“We were 29 minutes to the hospital when she said, ‘Babe, the head is out.’ And then, one big push, and the baby is out,” Barham recalled. “She’s holding the baby, puts him skin-to-skin, clears the airway, and my father-in-law is calling 911.”

Barham made another call to Dr. Guerin for instruction on how to tend to the baby, while also being concerned for the health of his wife.

“We still had 19 minutes to go and that was like an eternity,” he said. “Ana was calm, my 4-year-old daughter kept calm, my father-in-law kept calm, and I kept calm.”

“Once Jack was born, it felt like we were driving for a very long time before finally arriving at Samaritan Hospital,” Ana Barham said. “But once we got there, I was very relieved to see a team of professionals waiting for us.”  

“It was a whirlwind of activity,” Seth Barham said. “There was a ton of uncertainty, but they were saying, ‘She’s good, she’s good.’ Then four minutes later, they wheel our baby in and he’s crying. He’s fine, and it was amazing for me to hear that.”

Barham said that his son Jack entered the world at 11:43 a.m. on May 19, but they are uncertain of the location since they had never actually stopped moving during the birth.

“We looked at the map, and I guessed Mannsville,” he said. “That was the best guess I could give, honestly. I was just trying to get to the hospital as safely as possible. And another crazy part of the story is that Ana had to sign the birth certificate as the delivering official because she technically delivered the baby.”

In retrospect, Barham said it might have been more prudent for them to reroute back to Syracuse when the contractions got closer together.

“Once we realized how critical the situation was, we just wanted to keep going,” he said. “We were more comfortable with Dr. Guerin and the support system at our destination in Watertown versus going to an OB-GYN we didn’t know or even knowing where the nearest hospital was.”

They have had time since the birth to rehash the scenario when they took a trip back to Syracuse recently.

“We were reliving all those moments as we were driving,” he said. “It was like, ‘this is where this happened, and this is when you told me you were going into labor.’ At the time, we couldn’t imagine she would deliver that fast. I didn’t think that could happen. It certainly didn’t with our first child. Ana was in labor for five or six hours with Reagan, and people said that was pretty quick.”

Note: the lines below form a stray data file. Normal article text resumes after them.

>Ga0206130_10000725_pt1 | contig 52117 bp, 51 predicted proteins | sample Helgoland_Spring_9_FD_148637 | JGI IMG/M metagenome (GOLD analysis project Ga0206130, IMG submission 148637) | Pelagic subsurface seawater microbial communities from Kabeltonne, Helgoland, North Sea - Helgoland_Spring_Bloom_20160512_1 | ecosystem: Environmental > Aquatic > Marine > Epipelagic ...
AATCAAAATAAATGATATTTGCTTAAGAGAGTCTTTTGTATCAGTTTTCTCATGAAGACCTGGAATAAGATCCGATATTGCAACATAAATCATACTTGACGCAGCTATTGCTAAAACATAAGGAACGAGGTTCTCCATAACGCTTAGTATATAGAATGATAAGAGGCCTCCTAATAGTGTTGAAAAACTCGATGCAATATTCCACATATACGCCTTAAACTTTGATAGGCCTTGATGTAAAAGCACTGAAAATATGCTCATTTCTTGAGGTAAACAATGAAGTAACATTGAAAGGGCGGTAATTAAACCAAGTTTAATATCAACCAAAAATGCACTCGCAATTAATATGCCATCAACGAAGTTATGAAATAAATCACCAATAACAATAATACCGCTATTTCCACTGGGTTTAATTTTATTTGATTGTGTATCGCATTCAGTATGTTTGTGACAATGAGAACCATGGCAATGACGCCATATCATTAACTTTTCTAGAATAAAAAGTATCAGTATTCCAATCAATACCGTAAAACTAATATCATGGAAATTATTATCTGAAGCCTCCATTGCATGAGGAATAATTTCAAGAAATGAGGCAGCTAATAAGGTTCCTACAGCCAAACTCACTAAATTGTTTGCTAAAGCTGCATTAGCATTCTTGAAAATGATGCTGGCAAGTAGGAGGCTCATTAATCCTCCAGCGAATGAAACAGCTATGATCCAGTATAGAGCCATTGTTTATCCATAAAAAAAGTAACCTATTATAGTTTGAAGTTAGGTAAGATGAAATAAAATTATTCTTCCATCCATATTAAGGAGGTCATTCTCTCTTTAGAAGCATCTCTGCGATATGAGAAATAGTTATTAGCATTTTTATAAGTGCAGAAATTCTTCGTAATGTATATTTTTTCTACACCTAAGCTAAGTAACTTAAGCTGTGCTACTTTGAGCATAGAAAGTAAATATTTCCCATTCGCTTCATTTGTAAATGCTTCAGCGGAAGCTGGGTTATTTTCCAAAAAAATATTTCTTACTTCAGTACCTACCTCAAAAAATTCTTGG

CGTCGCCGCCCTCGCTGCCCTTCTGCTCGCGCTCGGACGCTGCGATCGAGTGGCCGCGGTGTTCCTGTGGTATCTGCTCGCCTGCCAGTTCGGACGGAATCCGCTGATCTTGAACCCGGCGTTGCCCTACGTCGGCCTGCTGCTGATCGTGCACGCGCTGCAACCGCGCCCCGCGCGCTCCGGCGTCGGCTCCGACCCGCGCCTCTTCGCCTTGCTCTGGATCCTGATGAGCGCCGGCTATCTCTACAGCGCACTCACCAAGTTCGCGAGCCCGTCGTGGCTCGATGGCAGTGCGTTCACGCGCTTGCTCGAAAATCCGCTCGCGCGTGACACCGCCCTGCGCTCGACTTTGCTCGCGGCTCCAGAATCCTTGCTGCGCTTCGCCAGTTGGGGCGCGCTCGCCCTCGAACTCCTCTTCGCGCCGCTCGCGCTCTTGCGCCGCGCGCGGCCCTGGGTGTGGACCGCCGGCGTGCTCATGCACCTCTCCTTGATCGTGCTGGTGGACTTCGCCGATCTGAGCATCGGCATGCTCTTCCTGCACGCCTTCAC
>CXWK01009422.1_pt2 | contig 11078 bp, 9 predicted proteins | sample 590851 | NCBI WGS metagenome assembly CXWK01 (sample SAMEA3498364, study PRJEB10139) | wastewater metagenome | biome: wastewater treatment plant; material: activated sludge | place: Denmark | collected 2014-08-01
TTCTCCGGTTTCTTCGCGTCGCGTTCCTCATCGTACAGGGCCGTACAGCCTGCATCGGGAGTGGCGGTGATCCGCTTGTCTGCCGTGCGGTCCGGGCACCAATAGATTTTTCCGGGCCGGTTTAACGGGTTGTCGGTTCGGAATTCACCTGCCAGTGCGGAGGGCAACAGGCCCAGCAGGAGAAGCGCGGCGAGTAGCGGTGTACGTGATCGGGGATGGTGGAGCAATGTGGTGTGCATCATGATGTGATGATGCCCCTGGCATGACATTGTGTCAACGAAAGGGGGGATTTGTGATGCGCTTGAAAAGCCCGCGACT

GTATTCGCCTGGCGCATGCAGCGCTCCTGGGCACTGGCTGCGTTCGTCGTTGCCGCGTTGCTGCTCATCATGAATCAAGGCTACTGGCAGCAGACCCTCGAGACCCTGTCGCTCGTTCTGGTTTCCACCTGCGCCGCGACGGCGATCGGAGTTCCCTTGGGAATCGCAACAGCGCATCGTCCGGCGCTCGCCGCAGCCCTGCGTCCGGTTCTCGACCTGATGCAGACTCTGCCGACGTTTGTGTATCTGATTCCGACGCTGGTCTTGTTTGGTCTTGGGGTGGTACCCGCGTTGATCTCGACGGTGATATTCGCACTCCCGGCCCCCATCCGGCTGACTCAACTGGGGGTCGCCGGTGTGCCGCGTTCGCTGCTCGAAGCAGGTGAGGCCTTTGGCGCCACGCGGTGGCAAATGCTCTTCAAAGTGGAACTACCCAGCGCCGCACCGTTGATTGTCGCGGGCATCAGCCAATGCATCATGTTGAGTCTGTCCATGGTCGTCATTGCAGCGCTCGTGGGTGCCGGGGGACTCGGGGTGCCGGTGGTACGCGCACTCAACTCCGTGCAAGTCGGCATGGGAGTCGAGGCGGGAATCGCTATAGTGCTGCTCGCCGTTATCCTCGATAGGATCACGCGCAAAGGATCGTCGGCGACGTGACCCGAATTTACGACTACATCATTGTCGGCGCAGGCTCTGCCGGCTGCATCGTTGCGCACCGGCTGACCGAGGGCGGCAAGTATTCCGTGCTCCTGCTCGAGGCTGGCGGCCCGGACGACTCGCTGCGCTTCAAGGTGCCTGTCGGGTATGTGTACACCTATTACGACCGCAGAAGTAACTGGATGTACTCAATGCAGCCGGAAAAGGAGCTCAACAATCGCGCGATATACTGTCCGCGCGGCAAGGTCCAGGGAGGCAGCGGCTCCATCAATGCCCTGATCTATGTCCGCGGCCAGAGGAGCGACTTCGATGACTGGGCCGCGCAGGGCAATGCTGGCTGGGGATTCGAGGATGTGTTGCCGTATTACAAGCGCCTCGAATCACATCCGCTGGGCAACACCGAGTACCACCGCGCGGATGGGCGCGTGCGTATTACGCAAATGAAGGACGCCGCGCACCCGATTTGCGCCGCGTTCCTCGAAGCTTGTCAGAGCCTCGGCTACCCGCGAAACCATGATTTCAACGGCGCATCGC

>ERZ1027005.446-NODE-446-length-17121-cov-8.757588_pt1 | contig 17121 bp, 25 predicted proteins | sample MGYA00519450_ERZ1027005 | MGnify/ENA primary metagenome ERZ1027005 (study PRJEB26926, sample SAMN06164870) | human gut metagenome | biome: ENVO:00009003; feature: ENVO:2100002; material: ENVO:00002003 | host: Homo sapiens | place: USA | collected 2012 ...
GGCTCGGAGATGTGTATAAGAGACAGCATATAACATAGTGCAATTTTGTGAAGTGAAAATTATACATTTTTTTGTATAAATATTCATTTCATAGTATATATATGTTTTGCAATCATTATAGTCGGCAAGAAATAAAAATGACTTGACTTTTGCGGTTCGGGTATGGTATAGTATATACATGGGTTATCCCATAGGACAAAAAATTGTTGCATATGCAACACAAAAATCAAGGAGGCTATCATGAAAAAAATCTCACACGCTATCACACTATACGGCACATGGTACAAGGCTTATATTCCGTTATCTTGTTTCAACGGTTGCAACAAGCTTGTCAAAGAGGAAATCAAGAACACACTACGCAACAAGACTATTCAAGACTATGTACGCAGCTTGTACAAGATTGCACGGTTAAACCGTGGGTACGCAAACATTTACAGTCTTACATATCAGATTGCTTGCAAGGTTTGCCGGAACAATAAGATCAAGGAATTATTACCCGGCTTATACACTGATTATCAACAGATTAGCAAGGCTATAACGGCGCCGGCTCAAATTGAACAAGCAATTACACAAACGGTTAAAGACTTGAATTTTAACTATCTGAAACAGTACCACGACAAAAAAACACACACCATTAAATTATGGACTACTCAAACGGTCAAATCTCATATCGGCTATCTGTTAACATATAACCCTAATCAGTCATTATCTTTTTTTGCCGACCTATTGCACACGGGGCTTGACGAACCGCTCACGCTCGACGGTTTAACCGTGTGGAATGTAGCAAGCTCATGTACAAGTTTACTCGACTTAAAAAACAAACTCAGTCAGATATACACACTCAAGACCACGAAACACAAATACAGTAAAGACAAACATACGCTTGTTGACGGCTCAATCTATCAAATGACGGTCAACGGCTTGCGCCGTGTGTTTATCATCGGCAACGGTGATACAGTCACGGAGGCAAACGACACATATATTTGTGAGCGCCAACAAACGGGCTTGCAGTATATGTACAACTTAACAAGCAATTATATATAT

Barham said that his wife is the hero of the story.

“You could say that I was in the literal driver’s seat, but not the figurative driver’s seat in this situation,” he said. “I was taking all commands from my wife. She’s a super hero in my mind, and what she did was unbelievable.”

Barham said that he is grateful for the medical team at Samaritan, and he wrote a letter to the hospital CEO to thank them for the comfort and support they provided.

“When we first saw them, it was a huge weight lifted off my shoulders,” he said. “I kept saying during the drive, we just have to get to Craig (Dr. Guerin). Once we turned the corner into the emergency awning, and they had us pull up to where the ambulances are, it was a huge weight lifted off my shoulders. I knew things would be OK.”

“We will forever be grateful for the entire team at Samaritan,” Ana Barham added. “They were all diligent, thorough and incredibly nice. We’re also very grateful for the police officer who escorted us through all of the Arsenal Street stop lights until the hospital.”

Barham said that while the situation was extremely stressful, he is thankful that it had a happy conclusion.

“The outcome certainly outweighs the stress of the process,” he said. “Ana just went in for her wellness check and she’s 100-percent healthy. Jack is happy, healthy and doing everything a baby should be doing. And when he grows up, he’s going to have a good story to tell.”

“I feel blessed to have a healthy and happy family,” Ana Barham said. “Jack is doing great, Reagan is a very loving big sister, and Seth is the most amazing and supportive husband and father. We’re still adjusting to being a family of four, but life is good.”